Modern imaging methods versus clinical assessment in the evaluation of hospital in-patients with suspected pancreatic disease

Am J Gastroenterol. 2000 Sep;95(9):2261-70. doi: 10.1111/j.1572-0241.2000.02312.x.


Objective: Various modern imaging procedures such as endoscopic retrograde cholangiopancreatography (ERCP), computed tomography (CT), and endoscopic ultrasonography (EUS) have been shown to be highly accurate in the diagnosis of specific disorders of the pancreas. However, prior information often causes bias in the interpretation of these results. Little information is available concerning the value of these examinations in the primary and differential diagnosis of suspected pancreatic disease-particularly in comparison with clinical evaluation, including laboratory tests and transabdominal ultrasound (TUS).

Methods: Clinical and imaging information (EUS, ERCP, and CT) was collected for 184 inpatients who were referred over a 5-yr period for evaluation of suspected pancreatic disease. On the basis of patient history, laboratory tests, and the results of routine TUS, one gastroenterologist, who was unaware of any of the other procedures or the final diagnosis, made a presumptive clinical diagnosis. CT and ERCP images and EUS videotapes were then analyzed by three different and independent examiners, who had the same clinical information except for the TUS results, but were completely blinded to the results of the other examinations and the patients' diagnoses. The final diagnoses were obtained by surgery, histology, and cytology, plus a follow-up of at least 1 yr (mean 35 months) in all noncancer cases.

Results: The final diagnoses were: normal pancreas (n = 36), chronic pancreatitis without a focal inflammatory mass (n = 53) or with a focal inflammatory mass (n = 18), and pancreatic malignancy (n = 77). Clinical evaluation, including ultrasonography, achieved a sensitivity for pancreatic disease of 94% but a specificity of only 35%. The figures for the sensitivity and specificity of the three imaging procedures were 93% and 94%, respectively, for EUS; 89% and 92% for ERCP; and 91% and 78% for CT (p < 0.05 for the specificity of clinical assessment vs all three imaging tests, p > 0.05 for comparison of the three imaging procedures). In the differential diagnosis between cancer and chronic pancreatitis as well as between malignant and inflammatory tumors, there was no difference among clinical assessment and the three imaging tests.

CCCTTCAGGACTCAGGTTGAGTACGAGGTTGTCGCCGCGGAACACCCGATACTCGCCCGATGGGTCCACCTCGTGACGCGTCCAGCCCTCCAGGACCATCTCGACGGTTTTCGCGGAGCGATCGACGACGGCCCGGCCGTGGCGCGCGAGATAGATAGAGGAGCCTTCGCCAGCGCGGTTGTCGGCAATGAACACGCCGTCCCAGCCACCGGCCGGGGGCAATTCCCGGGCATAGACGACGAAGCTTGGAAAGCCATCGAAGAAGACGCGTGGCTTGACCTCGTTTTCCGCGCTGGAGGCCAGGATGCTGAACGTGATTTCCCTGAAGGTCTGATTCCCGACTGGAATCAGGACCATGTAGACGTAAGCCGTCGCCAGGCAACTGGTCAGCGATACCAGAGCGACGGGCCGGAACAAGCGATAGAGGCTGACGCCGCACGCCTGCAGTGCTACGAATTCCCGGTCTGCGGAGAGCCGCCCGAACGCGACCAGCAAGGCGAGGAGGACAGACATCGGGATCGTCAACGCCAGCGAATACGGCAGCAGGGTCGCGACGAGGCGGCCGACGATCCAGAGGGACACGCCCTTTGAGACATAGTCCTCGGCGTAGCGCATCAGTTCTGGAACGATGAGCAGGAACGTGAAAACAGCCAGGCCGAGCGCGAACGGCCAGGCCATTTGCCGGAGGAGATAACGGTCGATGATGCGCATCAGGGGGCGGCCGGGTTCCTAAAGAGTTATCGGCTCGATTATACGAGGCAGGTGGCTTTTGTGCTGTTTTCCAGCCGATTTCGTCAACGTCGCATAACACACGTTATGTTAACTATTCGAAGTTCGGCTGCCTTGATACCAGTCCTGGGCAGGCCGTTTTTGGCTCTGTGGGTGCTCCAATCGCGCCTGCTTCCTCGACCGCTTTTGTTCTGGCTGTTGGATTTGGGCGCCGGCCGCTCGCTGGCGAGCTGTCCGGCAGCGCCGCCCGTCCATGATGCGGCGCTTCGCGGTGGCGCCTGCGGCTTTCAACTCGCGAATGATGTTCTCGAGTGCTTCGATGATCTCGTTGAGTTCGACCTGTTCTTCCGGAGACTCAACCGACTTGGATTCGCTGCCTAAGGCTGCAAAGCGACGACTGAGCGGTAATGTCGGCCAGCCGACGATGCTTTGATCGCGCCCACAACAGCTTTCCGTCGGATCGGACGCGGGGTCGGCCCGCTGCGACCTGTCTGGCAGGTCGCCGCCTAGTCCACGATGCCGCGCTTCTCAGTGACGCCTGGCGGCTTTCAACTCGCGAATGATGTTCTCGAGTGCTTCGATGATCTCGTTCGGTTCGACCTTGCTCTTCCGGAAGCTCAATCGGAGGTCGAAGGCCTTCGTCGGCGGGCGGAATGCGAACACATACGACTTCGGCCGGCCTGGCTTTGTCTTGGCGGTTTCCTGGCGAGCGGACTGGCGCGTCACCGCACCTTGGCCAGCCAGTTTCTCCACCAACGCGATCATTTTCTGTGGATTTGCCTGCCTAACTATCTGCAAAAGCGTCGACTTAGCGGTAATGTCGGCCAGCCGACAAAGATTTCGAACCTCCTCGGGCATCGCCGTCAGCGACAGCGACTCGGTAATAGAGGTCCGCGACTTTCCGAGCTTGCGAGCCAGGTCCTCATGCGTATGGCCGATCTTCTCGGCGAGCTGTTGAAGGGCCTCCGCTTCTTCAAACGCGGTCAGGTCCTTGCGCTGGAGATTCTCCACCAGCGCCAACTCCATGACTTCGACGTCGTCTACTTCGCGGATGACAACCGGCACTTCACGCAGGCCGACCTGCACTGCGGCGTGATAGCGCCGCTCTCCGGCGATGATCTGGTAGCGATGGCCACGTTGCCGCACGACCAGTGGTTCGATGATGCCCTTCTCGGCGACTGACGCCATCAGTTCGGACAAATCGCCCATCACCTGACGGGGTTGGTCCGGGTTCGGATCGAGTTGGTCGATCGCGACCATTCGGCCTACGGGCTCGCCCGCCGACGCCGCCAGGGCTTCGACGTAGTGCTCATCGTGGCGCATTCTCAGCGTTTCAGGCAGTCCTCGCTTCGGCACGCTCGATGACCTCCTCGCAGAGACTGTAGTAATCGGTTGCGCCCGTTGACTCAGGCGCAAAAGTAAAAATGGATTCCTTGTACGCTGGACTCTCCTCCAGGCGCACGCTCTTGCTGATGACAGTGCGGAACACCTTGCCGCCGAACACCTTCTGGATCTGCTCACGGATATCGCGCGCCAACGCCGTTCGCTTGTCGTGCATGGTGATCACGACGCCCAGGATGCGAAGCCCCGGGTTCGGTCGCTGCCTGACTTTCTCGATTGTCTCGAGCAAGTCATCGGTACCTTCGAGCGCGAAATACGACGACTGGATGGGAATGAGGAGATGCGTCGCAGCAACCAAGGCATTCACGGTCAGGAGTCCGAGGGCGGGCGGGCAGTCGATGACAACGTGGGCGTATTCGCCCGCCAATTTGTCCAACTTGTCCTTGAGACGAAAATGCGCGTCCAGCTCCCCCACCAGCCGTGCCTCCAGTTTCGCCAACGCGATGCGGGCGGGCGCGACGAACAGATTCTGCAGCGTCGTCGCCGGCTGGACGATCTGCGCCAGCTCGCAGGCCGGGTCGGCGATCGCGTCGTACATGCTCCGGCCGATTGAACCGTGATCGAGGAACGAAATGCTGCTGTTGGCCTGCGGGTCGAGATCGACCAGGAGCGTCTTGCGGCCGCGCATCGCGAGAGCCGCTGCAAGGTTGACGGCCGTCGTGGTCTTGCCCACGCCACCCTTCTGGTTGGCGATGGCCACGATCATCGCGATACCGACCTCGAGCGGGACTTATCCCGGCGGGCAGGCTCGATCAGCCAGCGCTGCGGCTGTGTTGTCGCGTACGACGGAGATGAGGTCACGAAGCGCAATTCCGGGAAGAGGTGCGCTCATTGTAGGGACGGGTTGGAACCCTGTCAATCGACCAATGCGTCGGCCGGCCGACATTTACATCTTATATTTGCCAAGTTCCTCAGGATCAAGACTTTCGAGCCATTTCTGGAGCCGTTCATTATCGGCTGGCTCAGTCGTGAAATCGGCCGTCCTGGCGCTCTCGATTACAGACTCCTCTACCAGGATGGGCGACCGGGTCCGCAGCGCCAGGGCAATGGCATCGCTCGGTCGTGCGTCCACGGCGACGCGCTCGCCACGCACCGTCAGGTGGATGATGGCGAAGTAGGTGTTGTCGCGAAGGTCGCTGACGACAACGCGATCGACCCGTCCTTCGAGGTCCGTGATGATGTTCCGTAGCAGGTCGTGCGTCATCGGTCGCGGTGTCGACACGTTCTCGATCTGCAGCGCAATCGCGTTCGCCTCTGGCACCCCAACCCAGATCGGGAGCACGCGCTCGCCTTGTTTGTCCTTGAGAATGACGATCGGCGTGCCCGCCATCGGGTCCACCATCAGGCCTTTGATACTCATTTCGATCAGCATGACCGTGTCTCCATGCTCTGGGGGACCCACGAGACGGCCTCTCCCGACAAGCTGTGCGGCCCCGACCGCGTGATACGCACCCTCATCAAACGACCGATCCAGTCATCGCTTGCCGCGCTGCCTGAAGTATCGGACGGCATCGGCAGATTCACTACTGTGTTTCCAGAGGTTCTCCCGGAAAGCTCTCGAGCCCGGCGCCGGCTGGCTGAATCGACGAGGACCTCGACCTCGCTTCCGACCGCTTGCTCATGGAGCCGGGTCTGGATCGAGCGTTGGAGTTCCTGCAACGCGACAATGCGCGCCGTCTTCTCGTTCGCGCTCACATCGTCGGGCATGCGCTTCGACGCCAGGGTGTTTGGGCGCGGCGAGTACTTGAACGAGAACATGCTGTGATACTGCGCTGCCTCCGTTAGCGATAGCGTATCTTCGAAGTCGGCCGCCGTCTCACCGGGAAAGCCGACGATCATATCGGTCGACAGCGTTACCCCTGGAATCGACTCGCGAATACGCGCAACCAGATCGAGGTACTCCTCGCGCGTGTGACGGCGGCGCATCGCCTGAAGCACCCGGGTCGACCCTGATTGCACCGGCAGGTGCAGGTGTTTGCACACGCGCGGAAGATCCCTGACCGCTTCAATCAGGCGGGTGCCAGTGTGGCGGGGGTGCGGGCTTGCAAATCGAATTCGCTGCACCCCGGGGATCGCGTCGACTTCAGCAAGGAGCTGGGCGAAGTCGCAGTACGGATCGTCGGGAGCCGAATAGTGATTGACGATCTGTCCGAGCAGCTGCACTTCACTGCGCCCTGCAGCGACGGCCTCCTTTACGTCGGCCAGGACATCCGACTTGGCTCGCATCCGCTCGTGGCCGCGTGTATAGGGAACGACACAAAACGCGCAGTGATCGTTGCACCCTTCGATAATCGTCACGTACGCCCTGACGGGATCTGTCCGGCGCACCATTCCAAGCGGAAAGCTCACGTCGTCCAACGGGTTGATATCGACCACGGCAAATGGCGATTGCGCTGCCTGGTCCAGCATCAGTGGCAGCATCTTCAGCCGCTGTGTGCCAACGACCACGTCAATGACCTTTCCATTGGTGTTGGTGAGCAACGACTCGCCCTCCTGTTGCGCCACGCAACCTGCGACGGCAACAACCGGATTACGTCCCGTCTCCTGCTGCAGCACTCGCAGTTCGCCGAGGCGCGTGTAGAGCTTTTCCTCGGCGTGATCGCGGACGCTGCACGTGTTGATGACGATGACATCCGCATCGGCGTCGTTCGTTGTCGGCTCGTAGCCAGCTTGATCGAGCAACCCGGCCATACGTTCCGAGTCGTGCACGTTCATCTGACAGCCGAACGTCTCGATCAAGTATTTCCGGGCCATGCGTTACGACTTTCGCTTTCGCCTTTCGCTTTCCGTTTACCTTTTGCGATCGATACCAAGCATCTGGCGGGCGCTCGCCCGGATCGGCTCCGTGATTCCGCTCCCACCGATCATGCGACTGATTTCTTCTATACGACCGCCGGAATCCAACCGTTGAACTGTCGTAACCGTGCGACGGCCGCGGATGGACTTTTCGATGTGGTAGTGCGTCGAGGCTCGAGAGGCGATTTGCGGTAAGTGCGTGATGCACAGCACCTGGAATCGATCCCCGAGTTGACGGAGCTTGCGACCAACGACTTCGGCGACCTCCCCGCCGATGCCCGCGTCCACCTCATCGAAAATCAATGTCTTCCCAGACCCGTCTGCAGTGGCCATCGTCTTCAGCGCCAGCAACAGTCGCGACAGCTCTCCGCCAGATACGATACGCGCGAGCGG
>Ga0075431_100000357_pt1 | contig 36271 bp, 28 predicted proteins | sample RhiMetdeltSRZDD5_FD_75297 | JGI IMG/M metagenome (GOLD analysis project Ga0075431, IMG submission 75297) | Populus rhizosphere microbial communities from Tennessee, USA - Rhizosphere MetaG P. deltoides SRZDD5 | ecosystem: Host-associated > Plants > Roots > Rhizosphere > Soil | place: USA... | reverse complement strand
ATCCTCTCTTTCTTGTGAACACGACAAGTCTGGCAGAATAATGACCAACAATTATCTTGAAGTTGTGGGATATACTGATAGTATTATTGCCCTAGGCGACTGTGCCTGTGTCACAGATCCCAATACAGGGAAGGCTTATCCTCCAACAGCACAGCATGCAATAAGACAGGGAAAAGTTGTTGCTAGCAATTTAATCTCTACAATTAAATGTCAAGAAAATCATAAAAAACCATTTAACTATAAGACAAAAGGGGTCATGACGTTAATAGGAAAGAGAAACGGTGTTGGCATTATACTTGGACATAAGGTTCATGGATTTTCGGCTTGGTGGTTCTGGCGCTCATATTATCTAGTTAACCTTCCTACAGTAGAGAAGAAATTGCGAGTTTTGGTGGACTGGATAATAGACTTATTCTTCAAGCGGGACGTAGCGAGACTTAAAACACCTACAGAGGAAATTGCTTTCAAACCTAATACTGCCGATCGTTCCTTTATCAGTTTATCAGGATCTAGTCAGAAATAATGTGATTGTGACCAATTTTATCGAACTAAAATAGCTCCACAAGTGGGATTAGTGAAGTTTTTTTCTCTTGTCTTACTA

Conclusions: In a group of patients with a high suspicion of pancreatic disease, little additional sensitivity in the diagnosis of pancreatic disease is provided by sophisticated imaging procedures such as EUS, ERCP, and CT, in comparison with clinical assessment including laboratory values and TUS. However, the specificity can be substantially improved. To confirm the diagnosis, one of the three examinations is needed, depending on the suspected disease and local expertise. The imaging procedures should be performed in a stepwise fashion for specific purposes, such as exclusion of pancreatic disease and the planning of treatment in chronic pancreatitis and pancreatic cancer.

Publication types

  • Comparative Study

MeSH terms

  • Adolescent
  • Adult
  • Aged
  • Aged, 80 and over
  • Cholangiopancreatography, Endoscopic Retrograde
  • Diagnosis, Differential
  • Diagnostic Imaging / methods*
  • Endosonography
  • Female
  • Humans
  • Inpatients*
  • Male
  • Middle Aged
  • Observer Variation
  • Pancreatic Diseases / diagnosis*
  • Reproducibility of Results
  • Sensitivity and Specificity
  • Tomography, X-Ray Computed